The Evangelical Presbyterian Church had its beginning in the fall of 1980 and the spring of 1981. Pastors and elders came together because of their disagreements with the northern and southern wings of the Presbyterian Church family. They were concerned with the denominations’ views on theological liberalism and the authority of scripture. They have focused on the evangelistic fervor of the founders of Presbyterianism. Their theme is “in essentials, unity, in non-essentials, liberty, in all things, charity.” The EPC is very specific about its essential beliefs. Unity on these beliefs builds trust. That trust makes it possible to have liberty in non-essentials. The EPC realizes that some churches believe that the Bible forbids the ordination of women and others believe that scripture supports the ordination of women. The EPC lets each church make its own decision on the ordination of women. In 2001 the EPC had 189 churches with 69,000 members. The highest concentration of EPC churches is in the central part of the country, with churches spreading throughout most of the rest of the country. “Vision 21” is the slogan for their current push for starting new churches, membership growth and spiritual vitatity.

The advantages of this option:

1. Those who bleed “Presbyterian” will love keeping those Presbyterian ties.

2. Both of these denominations are CLEAR on their essential beliefs!

3. The local congregation owns the church property!

4. Evangelism is a HIGH priority of these denominations.

The disadvantages of this option:

1. Those who STRONGLY believe in the ordination of women will be totally dissatisfied with the PCA and frustrated with the EPC’s congregational-choice policy.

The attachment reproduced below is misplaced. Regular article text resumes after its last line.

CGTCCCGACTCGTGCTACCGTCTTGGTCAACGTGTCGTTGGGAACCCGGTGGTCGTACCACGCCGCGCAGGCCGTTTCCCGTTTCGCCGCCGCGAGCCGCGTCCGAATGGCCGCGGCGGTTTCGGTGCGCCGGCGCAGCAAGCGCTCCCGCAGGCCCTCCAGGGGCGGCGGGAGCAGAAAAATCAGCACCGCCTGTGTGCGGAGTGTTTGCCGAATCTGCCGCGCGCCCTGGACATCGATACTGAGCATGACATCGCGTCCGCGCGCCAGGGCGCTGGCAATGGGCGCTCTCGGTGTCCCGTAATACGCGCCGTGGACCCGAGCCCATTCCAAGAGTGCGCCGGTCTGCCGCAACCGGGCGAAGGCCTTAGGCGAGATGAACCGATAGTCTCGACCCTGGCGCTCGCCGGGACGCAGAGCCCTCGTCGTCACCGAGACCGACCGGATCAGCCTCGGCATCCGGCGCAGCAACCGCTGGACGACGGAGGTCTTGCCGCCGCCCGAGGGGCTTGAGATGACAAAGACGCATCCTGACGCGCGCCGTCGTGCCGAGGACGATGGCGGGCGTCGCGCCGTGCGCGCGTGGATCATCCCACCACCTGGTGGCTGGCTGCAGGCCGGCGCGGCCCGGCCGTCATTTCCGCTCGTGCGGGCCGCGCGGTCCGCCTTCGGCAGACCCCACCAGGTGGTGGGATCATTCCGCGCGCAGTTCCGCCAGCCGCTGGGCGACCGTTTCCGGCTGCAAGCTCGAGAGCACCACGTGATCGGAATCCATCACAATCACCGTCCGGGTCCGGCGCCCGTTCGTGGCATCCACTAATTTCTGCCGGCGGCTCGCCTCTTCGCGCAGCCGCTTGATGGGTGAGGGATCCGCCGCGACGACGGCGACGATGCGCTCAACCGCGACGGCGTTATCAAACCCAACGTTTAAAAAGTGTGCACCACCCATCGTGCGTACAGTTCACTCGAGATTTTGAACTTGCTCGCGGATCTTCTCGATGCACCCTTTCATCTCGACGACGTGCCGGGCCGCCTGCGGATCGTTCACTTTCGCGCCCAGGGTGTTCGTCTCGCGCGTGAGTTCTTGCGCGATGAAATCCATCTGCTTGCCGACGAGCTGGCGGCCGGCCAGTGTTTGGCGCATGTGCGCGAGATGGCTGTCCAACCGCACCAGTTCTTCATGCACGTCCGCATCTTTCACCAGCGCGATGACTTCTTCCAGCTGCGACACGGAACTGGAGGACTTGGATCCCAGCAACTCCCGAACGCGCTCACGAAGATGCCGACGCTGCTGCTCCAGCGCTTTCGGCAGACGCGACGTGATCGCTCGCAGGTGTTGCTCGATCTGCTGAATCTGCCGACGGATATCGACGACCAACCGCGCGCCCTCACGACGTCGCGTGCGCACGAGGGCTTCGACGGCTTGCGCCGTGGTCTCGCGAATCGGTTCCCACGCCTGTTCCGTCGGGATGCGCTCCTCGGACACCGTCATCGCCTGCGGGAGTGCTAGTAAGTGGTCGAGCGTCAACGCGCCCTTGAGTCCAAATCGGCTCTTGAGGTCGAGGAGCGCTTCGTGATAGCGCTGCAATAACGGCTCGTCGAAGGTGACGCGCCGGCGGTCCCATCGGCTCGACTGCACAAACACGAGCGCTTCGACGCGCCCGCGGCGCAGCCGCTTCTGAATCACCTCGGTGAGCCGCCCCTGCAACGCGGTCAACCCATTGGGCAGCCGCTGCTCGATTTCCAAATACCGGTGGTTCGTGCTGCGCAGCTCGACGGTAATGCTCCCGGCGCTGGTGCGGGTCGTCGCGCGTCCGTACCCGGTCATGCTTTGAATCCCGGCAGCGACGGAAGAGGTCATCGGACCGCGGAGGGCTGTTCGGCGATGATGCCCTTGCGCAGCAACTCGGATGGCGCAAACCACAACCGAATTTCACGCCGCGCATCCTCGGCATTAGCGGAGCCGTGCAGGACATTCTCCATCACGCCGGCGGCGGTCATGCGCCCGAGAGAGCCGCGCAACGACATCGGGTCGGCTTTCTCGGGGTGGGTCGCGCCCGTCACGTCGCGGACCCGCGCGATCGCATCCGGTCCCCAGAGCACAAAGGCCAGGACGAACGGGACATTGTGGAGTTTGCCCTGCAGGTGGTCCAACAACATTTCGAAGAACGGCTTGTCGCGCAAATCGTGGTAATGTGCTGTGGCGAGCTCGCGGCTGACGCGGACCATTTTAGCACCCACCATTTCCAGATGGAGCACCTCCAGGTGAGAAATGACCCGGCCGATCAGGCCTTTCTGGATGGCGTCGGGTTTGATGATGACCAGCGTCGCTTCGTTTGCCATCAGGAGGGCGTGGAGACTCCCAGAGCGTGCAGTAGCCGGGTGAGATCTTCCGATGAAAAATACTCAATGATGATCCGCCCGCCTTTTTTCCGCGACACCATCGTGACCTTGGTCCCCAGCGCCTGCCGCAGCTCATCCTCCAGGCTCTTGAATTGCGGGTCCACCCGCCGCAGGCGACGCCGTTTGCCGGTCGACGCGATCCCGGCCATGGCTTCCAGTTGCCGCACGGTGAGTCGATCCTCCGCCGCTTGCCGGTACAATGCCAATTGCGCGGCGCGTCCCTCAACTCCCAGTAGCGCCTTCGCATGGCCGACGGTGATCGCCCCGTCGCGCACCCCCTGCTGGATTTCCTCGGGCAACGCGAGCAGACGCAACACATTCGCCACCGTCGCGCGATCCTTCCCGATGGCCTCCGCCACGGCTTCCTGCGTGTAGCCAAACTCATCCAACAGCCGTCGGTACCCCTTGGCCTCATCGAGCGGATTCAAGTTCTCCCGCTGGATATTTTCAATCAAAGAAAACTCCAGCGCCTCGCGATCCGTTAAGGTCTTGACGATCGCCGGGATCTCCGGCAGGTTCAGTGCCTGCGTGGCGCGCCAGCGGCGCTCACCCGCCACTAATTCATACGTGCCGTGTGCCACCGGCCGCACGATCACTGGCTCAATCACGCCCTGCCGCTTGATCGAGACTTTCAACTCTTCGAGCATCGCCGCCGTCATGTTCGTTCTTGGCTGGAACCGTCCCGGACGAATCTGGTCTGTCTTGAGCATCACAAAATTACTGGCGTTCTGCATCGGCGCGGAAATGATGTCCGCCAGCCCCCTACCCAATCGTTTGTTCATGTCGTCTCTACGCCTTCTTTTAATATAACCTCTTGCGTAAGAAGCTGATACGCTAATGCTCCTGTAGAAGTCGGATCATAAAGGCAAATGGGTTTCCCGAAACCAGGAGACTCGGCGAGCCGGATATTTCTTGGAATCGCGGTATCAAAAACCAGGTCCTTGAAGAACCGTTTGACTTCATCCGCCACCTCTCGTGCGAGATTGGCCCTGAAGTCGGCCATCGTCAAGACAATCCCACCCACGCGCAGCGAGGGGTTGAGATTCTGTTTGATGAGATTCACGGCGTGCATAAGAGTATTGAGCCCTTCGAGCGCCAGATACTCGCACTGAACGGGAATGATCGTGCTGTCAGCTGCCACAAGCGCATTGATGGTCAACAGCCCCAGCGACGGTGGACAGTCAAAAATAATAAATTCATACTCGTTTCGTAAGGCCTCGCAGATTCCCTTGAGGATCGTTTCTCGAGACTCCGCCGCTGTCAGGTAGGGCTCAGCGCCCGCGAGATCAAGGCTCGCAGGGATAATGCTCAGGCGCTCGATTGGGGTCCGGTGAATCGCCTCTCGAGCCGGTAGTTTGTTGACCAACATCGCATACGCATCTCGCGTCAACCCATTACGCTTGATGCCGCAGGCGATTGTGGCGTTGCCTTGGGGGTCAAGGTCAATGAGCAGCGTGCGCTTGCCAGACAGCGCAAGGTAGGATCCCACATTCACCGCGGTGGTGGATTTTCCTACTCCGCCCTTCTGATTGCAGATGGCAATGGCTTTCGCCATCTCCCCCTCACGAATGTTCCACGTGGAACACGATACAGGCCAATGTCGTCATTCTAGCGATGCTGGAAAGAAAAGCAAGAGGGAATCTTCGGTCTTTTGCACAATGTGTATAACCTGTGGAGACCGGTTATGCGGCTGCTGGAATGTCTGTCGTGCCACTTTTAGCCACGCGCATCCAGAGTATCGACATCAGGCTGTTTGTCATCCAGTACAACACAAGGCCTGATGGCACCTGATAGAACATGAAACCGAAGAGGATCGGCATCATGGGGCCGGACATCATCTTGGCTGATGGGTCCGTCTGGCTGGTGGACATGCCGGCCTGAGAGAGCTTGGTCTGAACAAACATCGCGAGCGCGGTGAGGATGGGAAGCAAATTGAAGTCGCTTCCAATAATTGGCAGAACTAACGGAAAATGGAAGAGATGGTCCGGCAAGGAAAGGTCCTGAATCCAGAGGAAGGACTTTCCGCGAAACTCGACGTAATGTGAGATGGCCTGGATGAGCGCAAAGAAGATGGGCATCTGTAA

2. Many states have few, if any, churches in these denominations.

3. “Presbyterian” is still hard for visitors to spell.

6 Comments:

At 8:49 AM , Blogger Classical Presbyterian said...

How about the Christian Reformed Church?

I would like to read your analysis of this option for the future. They are fully Reformed and evangelical. They ordain women if the congregation so chooses. They have a great legacy and a fairly long history.

Sure, we would have to change some vocabulary words, but the substance might still be the same.

 
At 12:42 PM , Blogger Quotidian Grace said...

I echo CP on the CRC. We use their Sunday School curriculum--Walk With Me--and so do a number of tall steeple PCUSA churches in our area.

What about the ARC? One of our pastors grew up in that denomination. I understand it is concentrated in the southeast.

The EPC would probably find itself with a lot more women pastors if that became the preferred destination of withdrawing PCUSA churches. I wonder if that would cause conflict between the "new" and the "old" EPC?

 
At 10:57 AM , Blogger Pastor Lance said...

I am not that familiar with the Christian Reformed Church. Will have to do some research. Thanks for the suggestion.

 
At 9:28 AM , Anonymous Anonymous said...

so it's okay for congregations to make the call in ordaining women but not others? how is that different from what's happening in the pcusa?

 
At 11:30 AM , Anonymous Anonymous said...

The Cumberland Presbyterian Church may be a good option as well for many of our churches. Another might well be the Associate Reformed Presbyterian Church. Both are small, but solid denominations.